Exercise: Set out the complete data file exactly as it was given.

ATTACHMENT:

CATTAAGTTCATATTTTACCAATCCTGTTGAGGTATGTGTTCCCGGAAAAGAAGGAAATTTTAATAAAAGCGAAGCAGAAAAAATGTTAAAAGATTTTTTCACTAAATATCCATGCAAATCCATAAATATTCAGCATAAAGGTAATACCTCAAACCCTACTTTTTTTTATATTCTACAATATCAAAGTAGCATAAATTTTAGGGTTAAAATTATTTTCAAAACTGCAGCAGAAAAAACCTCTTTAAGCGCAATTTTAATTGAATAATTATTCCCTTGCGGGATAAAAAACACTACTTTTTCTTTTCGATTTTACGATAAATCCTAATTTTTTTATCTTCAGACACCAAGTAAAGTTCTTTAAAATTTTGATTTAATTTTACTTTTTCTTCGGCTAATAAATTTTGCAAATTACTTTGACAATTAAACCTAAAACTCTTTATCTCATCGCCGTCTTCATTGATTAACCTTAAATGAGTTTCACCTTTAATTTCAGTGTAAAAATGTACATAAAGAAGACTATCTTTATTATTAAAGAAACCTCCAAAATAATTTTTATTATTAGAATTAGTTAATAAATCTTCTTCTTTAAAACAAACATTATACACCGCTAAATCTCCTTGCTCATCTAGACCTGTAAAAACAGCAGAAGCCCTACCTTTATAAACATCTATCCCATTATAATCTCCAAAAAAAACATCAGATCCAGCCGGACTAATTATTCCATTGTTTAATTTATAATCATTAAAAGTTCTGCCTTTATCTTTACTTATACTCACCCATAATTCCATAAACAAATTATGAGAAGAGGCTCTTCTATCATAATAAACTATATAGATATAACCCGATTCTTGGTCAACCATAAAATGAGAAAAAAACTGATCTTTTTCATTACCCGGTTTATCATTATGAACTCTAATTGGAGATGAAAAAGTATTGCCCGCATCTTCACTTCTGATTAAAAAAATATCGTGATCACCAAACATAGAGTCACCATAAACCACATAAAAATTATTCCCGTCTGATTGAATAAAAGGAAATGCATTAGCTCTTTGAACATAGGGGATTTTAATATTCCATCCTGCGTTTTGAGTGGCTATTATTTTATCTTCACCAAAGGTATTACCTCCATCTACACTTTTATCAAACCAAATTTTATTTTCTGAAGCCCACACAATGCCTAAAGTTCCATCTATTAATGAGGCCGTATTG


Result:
CATTAAGTTCATATTTTACCAATCCTGTTGAGGTATGTGTTCCCGGAAAAGAAGGAAATTTTAATAAAAGCGAAGCAGAAAAAATGTTAAAAGATTTTTTCACTAAATATCCATGCAAATCCATAAATATTCAGCATAAAGGTAATACCTCAAACCCTACTTTTTTTTATATTCTACAATATCAAAGTAGCATAAATTTTAGGGTTAAAATTATTTTCAAAACTGCAGCAGAAAAAACCTCTTTAAGCGCAATTTTAATTGAATAATTATTCCCTTGCGGGATAAAAAACACTACTTTTTCTTTTCGATTTTACGATAAATCCTAATTTTTTTATCTTCAGACACCAAGTAAAGTTCTTTAAAATTTTGATTTAATTTTACTTTTTCTTCGGCTAATAAATTTTGCAAATTACTTTGACAATTAAACCTAAAACTCTTTATCTCATCGCCGTCTTCATTGATTAACCTTAAATGAGTTTCACCTTTAATTTCAGTGTAAAAATGTACATAAAGAAGACTATCTTTATTATTAAAGAAACCTCCAAAATAATTTTTATTATTAGAATTAGTTAATAAATCTTCTTCTTTAAAACAAACATTATACACCGCTAAATCTCCTTGCTCATCTAGACCTGTAAAAACAGCAGAAGCCCTACCTTTATAAACATCTATCCCATTATAATCTCCAAAAAAAACATCAGATCCAGCCGGACTAATTATTCCATTGTTTAATTTATAATCATTAAAAGTTCTGCCTTTATCTTTACTTATACTCACCCATAATTCCATAAACAAATTATGAGAAGAGGCTCTTCTATCATAATAAACTATATAGATATAACCCGATTCTTGGTCAACCATAAAATGAGAAAAAAACTGATCTTTTTCATTACCCGGTTTATCATTATGAACTCTAATTGGAGATGAAAAAGTATTGCCCGCATCTTCACTTCTGATTAAAAAAATATCGTGATCACCAAACATAGAGTCACCATAAACCACATAAAAATTATTCCCGTCTGATTGAATAAAAGGAAATGCATTAGCTCTTTGAACATAGGGGATTTTAATATTCCATCCTGCGTTTTGAGTGGCTATTATTTTATCTTCACCAAAGGTATTACCTCCATCTACACTTTTATCAAACCAAATTTTATTTTCTGAAGCCCACACAATGCCTAAAGTTCCATCTATTAATGAGGCCGTATTG